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As I prepare the various components of my doctoral application package, it seems fitting that I should once again post this passage by Mary Shelley, born on this day in 1797.

 

I cannot describe to you my sensations on the near prospect of my undertaking.  It is impossible to communicate to you a conception of the trembling sensation, half pleasurable and half fearful, with which I am preparing to depart.  I am going to unexplored regions to ‘the land of mist and snow’ […].  You will smile at my allusion; but I will disclose a secret.  I have often attributed my attachment to, my passionate enthusiasm for, the dangerous mysteries of ocean, to that production of the most imaginative of modern poets.  There is something at work in my soul, which I do not understand.

 

Leonid Pasternak

Leonid Pasternak

Words can bang around in your head

Forever, if you let them and you give them room.

I used to love poetry, and mostly I still do,

Though sometimes “I, too, dislike it.” There must be

Something real beyond the fiddle and perfunctory

Consolations and the quarrels—as of course

There is, though what it is is difficult to say.

The salt is on the briar rose, the fog is in the fir trees.

I didn’t know what it was, and I don’t know now,

But it was what I started out to do, and now, a lifetime later,

All I’ve really done. The Opening of the Field,

Roots and Branches, Rivers and Mountains: I sat in my room

Alone, their fragments shored against the ruin or revelation

That was sure to come, breathing in their secret atmosphere,

Repeating them until they almost seemed my own.

We like to think our lives are what they study to become,

And yet so much of life is waiting, waiting on a whim.

So much of what we are is sheer coincidence,

Like a sentence whose significance is retrospective,

Made up out of elementary particles that are in some sense

Simply sounds, like syllables that finally settle into place.

You probably think that this is a poem about poetry

(And obviously it is), yet its real subject is time,

For that’s what poetry is—a way to live through time

And sometimes, just for a while, to bring it back.

 

~ From “Ninety-Fifth Street” by John Koethe

 

"Personification of Time in a Flower Garland" by Carstian Luyckx, 1650

“Personification of Time in a Flower Garland” by Carstian Luyckx, 1650

Melusina

My recent reading has caused me for some reason to remember myself as I was when a young girl, reading high Romances and seeing myself simultaneously as the object of all knights’ devotion—an unspotted Guenevere—and as the author of the Tale.  I wanted to be a Poet and a Poem, and now am neither.

 

~ From Possession by A. S. Byatt, born on this day in 1936

 

"The Beguiling of Merlin" by Sir Edward Burne-Jones, 1874

“The Beguiling of Merlin” by Sir Edward Burne-Jones, 1874

If you stuff yourself full of poems, essays, plays, stories, novels, films, comic strips, magazines, music, you automatically explode every morning like Old Faithful.  I have never had a dry spell in my life, mainly because I feed myself well, to the point of bursting.  I wake early and hear my morning voices leaping around in my head like jumping beans.  I get out of bed to trap them before they escape.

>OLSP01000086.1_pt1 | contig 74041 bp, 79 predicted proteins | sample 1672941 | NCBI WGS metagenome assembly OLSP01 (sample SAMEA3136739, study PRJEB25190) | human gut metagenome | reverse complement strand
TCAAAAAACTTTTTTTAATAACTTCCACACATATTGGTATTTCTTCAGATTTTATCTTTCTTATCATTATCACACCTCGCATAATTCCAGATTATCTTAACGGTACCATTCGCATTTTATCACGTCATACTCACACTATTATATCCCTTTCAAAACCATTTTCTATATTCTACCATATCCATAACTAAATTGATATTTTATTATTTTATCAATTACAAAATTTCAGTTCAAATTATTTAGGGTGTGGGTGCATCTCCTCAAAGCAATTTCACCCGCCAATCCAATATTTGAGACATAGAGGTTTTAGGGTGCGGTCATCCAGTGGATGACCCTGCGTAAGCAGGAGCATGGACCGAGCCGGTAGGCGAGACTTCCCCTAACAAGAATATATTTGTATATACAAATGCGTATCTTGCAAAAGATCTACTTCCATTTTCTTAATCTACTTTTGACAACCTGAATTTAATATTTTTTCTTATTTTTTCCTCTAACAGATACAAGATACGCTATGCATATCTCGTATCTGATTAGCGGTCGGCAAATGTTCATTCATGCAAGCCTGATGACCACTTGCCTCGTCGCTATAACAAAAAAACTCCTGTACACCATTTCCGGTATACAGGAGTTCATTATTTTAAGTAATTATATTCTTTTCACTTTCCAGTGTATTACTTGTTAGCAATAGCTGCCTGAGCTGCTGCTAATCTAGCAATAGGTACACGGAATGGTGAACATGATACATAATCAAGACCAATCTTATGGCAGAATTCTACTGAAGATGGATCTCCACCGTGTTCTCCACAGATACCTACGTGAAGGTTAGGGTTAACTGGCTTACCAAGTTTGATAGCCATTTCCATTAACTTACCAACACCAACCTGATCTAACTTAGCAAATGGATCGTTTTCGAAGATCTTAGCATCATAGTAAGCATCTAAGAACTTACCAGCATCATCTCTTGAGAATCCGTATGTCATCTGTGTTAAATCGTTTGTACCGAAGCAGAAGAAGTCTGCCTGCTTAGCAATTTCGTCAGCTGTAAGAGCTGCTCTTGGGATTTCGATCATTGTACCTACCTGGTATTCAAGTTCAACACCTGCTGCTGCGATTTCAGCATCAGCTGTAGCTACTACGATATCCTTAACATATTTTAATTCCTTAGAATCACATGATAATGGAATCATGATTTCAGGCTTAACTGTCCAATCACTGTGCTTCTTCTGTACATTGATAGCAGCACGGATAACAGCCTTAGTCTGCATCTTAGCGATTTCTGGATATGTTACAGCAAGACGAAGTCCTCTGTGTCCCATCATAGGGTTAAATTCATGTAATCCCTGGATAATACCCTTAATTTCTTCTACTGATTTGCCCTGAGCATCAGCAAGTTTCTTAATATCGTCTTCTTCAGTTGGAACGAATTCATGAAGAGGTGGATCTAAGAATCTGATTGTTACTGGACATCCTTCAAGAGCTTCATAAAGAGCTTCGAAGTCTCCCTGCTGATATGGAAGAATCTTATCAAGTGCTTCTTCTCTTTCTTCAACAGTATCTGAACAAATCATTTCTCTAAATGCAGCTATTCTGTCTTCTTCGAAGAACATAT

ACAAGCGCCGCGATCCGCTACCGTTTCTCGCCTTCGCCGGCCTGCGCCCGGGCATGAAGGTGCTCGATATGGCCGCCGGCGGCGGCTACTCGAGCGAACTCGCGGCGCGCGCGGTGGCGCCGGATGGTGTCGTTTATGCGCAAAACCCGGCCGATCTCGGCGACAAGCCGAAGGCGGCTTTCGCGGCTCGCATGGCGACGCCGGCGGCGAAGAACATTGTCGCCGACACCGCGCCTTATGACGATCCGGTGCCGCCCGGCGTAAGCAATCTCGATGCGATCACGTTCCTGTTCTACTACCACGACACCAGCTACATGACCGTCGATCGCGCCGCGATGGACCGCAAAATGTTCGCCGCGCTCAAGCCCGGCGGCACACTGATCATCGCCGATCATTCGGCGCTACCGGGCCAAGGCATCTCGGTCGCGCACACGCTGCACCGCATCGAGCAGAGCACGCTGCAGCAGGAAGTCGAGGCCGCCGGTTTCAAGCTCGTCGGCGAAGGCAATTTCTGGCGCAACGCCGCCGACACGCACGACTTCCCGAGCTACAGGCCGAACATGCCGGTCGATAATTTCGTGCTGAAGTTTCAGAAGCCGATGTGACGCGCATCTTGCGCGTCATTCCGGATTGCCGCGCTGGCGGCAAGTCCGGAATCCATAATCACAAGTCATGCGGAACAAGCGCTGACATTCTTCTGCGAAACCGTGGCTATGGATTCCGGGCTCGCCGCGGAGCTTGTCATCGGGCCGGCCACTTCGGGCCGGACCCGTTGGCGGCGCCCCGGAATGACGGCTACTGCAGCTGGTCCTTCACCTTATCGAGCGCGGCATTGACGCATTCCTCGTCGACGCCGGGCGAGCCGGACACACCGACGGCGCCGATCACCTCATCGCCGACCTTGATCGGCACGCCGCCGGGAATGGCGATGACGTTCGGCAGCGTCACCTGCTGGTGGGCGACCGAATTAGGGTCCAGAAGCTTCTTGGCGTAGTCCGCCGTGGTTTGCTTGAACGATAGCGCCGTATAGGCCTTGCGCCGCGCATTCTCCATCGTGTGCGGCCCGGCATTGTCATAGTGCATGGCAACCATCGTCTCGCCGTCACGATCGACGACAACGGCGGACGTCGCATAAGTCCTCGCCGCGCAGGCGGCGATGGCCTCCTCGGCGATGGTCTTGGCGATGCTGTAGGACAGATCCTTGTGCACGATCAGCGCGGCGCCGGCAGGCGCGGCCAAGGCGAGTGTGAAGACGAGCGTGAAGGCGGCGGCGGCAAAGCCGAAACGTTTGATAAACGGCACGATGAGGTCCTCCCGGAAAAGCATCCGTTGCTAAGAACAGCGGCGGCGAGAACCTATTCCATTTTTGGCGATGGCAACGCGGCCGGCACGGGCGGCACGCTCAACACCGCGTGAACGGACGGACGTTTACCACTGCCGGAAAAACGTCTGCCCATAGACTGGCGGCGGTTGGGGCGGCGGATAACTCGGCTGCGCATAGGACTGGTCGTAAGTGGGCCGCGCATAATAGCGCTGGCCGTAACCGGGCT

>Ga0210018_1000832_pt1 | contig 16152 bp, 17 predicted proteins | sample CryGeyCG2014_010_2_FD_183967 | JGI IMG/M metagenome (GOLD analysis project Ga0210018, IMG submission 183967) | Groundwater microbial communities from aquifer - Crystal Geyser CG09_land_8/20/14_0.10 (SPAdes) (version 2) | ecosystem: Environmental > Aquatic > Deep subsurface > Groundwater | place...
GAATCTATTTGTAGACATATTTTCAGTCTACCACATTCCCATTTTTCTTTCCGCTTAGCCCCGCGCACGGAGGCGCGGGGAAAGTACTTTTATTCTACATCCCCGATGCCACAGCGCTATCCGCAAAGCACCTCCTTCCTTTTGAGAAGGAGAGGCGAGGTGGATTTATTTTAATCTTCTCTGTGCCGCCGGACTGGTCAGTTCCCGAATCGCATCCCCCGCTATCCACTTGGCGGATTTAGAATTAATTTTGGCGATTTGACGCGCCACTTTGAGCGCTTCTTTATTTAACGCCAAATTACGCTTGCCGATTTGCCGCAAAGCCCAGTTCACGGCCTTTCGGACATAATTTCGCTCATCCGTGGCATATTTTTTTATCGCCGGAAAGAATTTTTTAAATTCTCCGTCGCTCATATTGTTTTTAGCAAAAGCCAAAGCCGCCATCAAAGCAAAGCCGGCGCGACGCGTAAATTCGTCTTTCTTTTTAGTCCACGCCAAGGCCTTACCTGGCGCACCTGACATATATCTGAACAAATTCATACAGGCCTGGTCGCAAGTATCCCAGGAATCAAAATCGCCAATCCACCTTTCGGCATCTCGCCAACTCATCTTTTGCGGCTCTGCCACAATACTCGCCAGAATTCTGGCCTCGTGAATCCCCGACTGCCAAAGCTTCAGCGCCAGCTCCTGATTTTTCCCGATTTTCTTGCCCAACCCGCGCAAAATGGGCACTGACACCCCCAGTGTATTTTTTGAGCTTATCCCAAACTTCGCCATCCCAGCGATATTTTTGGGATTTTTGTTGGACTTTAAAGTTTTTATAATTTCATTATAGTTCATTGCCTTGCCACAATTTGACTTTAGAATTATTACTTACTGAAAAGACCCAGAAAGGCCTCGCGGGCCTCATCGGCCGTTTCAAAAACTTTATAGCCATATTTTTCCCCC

~ Ray Bradbury, born on this day in 1920

 

"Am Morgen" ("In the Morning") by A Rötting, 1840

“Am Morgen” (“In the Morning”) by A Rötting, 1840

Glimmer Train’s Very Short Fiction Contest is currently accepting fiction submissions up to 3,000 words until midnight on August 31.  This opportunity is open to all writers and all themes.  As always, submissions must be original, unpublished fiction.  Glimmer Train does not publish poetry, fiction for children, or novel excerpts unless they read like complete stories.  Multiple submissions are accepted.

The first place winner will receive $2,000, publication in Glimmer Train Stories, and ten copies of that issue.  The second and third place winners will receive $500 and $300, respectively.  Results will be announced in the November 1 bulletin.  For more information or to submit your work, visit the website at http://www.glimmertrain.org/pages/guidelines/very_short_fiction_guidelines.php.

Good luck!

 

issue97_current_cover_450x675

 

One face looks out from all his canvases,

One selfsame figure sits or walks or leans:

We found her hidden just behind those screens,

That mirror gave back all her loveliness.

A queen in opal or in ruby dress,

A nameless girl in freshest summer-greens,

A saint, an angel—every canvas means

The same one meaning, neither more nor less.

He feeds upon her face by day and night,

And she with true kind eyes looks back on him,

Fair as the moon and joyful as the light:

Not wan with waiting, not with sorrow dim;

Not as she is, but was when hope shone bright;

Not as she is, but as she fills his dream.

 

                                       ~ Christina Rossetti

 

"The Artist and His Model" by Carl Schweninger (1854-1912)

“The Artist and His Model” by Carl Schweninger (1854-1912)

Kafka on Books

Altogether, I think we ought to read only books that bite and sting us.  If the book we are reading doesn’t shake us awake like a blow to the skull, why bother reading it in the first place?  So that it can make us happy, as you put it?  Good God, we’d be just as happy if we had no books at all; books that make us happy we could, in a pinch, also write ourselves.  What we need are books that hit us like a most painful misfortune, like the death of someone we loved more than we love ourselves, that make us feel as though we had been banished to the woods, far from any human presence, like suicide.  A book must be the axe for the frozen sea within us. 

 

"Lesendes Mädchen" by Franz Eybl, 1850

“Lesendes Mädchen” by Franz Eybl, 1850

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